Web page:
GoLive Indonesia’s Reflections on 2011

How quickly 2011 has gone! Our project will be 5 months old on Dec 25. Taking lessons from five-month old baby milestones, in this stage “Your baby now realizes where sounds come from”. It seems to be relevant to our project too. Looking back over our short journey, we are delighted that we now seem to comprehend gradually and have a better vision of the direction of our project.

The use of English on our blog and most of our tweets may limit us to communicate with all people on the streets. Yet, we are excited with the opportunity to spread our ideas to non-Indonesians especially those who aim to build partnerships with Indonesia. We think this is one aspect that we tend to overlook. Given Indonesia’s increasing roles at various world forums, a greater understanding of our country would help our overseas friends to understand what we need and want to do. Then, their understanding would help us optimise our roles so that we can contribute to the global challenges. We do not doubt that there are more Indonesians who are fluent in English either especially the young generation, the group of people who our project is mostly relevant to.

We are very thankful for all the support that Ministry of Trade of Republic of Indonesia, Ministry of Tourism and A Creative Economy of Republic of Indonesia, School of Economics at University of Adelaide, PPIA (Indonesian student association) at University of Adelaide and APINDO (the Indonesian Employers Association) especially Mr David Parsons have provided in 2011.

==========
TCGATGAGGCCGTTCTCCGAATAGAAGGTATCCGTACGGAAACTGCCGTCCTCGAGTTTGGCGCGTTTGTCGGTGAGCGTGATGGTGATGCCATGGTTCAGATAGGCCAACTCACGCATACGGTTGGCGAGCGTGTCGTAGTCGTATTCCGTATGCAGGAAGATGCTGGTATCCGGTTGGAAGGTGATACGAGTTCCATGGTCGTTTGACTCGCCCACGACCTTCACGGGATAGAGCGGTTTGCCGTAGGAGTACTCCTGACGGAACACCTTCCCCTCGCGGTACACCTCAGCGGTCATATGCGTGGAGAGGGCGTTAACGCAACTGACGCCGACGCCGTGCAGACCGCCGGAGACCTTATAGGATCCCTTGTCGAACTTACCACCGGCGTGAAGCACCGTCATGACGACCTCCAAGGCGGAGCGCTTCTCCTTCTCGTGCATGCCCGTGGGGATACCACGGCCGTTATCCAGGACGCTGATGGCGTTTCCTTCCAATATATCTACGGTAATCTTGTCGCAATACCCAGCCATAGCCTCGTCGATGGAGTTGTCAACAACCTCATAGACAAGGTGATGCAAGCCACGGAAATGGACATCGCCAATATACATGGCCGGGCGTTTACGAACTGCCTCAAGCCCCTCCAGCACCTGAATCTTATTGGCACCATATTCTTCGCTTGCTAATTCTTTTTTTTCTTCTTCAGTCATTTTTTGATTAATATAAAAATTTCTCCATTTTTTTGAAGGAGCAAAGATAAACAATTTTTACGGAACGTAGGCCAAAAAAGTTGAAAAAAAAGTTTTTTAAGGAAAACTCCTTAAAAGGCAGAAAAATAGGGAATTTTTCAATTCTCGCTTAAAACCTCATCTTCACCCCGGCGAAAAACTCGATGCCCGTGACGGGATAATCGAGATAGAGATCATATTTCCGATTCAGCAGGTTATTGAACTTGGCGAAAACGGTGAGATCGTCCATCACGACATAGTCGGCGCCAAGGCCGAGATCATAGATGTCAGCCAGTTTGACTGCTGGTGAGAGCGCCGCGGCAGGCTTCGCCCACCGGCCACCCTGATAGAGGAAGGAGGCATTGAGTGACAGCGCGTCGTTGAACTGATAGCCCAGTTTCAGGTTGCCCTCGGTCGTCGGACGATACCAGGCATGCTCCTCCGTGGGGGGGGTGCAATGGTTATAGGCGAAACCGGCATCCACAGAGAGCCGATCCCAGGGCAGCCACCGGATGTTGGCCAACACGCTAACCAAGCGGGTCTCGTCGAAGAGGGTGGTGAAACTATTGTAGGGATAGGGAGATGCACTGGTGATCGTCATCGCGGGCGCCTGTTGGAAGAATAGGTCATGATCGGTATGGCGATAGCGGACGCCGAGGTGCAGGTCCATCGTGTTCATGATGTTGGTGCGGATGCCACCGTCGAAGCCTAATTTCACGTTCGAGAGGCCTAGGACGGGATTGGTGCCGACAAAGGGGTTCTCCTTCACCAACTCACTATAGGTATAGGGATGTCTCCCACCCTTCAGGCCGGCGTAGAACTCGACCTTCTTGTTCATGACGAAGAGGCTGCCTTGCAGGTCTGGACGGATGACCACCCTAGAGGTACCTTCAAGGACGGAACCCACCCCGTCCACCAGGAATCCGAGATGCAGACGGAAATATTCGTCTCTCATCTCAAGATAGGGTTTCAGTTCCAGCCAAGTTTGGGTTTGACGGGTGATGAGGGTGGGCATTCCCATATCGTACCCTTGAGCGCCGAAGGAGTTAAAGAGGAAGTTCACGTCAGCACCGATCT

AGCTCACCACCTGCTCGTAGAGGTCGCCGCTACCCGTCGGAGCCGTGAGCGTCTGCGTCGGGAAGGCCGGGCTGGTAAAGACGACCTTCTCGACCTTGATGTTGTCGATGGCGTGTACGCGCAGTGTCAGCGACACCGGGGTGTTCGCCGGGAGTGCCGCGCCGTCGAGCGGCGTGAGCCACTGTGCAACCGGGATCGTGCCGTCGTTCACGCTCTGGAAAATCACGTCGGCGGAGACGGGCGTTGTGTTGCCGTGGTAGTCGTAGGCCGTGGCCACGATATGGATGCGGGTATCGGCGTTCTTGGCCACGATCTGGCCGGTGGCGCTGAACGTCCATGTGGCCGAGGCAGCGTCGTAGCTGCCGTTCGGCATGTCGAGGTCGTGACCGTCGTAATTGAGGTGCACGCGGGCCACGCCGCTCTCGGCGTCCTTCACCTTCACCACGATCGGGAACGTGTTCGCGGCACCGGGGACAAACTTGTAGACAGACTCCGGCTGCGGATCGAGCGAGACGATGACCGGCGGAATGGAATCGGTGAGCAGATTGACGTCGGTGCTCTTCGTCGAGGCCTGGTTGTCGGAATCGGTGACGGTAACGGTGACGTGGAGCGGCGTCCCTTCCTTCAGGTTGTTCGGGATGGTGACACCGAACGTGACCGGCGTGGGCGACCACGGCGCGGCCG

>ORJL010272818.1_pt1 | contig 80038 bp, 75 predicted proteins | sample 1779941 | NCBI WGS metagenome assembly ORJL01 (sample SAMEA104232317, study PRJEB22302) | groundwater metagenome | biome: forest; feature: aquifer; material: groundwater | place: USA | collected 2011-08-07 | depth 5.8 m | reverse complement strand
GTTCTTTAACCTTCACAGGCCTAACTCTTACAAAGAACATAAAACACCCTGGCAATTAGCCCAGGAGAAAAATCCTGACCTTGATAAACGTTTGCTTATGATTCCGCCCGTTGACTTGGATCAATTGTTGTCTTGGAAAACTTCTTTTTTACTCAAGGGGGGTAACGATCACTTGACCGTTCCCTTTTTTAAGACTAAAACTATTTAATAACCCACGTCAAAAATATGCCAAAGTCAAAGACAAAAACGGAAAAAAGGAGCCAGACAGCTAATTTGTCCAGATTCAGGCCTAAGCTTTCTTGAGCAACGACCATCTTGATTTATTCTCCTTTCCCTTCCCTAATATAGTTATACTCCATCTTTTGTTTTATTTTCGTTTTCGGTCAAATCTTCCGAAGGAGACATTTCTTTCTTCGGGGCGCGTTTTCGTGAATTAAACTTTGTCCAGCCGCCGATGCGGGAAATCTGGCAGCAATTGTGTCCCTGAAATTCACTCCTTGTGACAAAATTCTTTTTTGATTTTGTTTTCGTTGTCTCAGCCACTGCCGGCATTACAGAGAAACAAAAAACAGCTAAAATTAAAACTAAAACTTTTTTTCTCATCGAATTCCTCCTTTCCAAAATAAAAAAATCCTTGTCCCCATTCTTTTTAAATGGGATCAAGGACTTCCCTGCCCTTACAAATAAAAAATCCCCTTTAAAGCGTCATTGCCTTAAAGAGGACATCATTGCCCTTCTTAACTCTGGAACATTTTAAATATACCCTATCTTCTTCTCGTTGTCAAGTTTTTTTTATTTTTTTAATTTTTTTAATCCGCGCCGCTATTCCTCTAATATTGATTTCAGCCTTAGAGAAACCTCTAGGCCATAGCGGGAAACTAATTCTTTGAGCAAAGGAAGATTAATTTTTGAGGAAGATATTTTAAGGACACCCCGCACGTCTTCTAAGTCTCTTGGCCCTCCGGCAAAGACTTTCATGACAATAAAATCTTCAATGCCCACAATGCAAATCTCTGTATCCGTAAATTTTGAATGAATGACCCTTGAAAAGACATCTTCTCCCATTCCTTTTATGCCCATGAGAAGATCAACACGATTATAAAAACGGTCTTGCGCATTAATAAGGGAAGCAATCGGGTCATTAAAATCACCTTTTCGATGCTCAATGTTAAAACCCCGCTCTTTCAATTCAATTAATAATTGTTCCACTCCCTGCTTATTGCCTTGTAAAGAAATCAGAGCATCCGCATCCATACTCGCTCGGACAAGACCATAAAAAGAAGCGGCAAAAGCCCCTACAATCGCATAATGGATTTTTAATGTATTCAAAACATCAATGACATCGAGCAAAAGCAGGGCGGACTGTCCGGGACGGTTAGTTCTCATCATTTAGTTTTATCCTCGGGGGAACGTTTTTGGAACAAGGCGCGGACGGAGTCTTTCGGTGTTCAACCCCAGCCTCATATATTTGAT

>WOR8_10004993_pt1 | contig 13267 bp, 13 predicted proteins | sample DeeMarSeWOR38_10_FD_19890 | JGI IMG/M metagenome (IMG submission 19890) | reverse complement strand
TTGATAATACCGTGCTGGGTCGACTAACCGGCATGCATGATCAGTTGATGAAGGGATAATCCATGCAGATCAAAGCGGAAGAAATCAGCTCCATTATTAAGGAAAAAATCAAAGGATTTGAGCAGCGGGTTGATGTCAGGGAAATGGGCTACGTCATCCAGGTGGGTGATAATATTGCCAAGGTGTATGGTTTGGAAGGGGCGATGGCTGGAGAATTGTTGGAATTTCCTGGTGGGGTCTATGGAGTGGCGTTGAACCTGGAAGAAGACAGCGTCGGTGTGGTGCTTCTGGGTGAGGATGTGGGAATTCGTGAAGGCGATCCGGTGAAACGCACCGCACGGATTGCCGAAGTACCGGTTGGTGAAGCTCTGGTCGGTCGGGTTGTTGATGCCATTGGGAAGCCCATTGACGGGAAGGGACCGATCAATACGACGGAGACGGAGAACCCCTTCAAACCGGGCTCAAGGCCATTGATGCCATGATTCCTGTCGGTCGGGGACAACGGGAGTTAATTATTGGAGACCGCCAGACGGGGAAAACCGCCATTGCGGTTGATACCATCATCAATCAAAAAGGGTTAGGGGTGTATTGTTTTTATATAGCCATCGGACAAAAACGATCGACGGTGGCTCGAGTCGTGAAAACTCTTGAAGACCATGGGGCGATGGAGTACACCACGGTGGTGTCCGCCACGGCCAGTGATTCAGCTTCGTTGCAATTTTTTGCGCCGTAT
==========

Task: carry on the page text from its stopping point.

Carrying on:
Our project is confident that we can do more in 2012 to contribute to the policy debate in Indonesia. In addition to continual support from various parties that we just mentioned, the GoLive Indonesia welcomes additional financial support from the Australia-Indonesia Institute (AII) in 2012.

The AII was established by the Australian Government in 1989 ‘to contribute to a more broadly based and enduring relationship between Australia and Indonesia and to project positive images of Australia and Indonesia in each other’s country‘.

The GoLive Indonesia project agrees to further the AII goals. In the view of stronger links between Australia and Indonesia, our project is expected to be a strategic platform to accommodate discussions on the two countries’ bilateral relationships from economic and trade, political, social, education and many other sectors.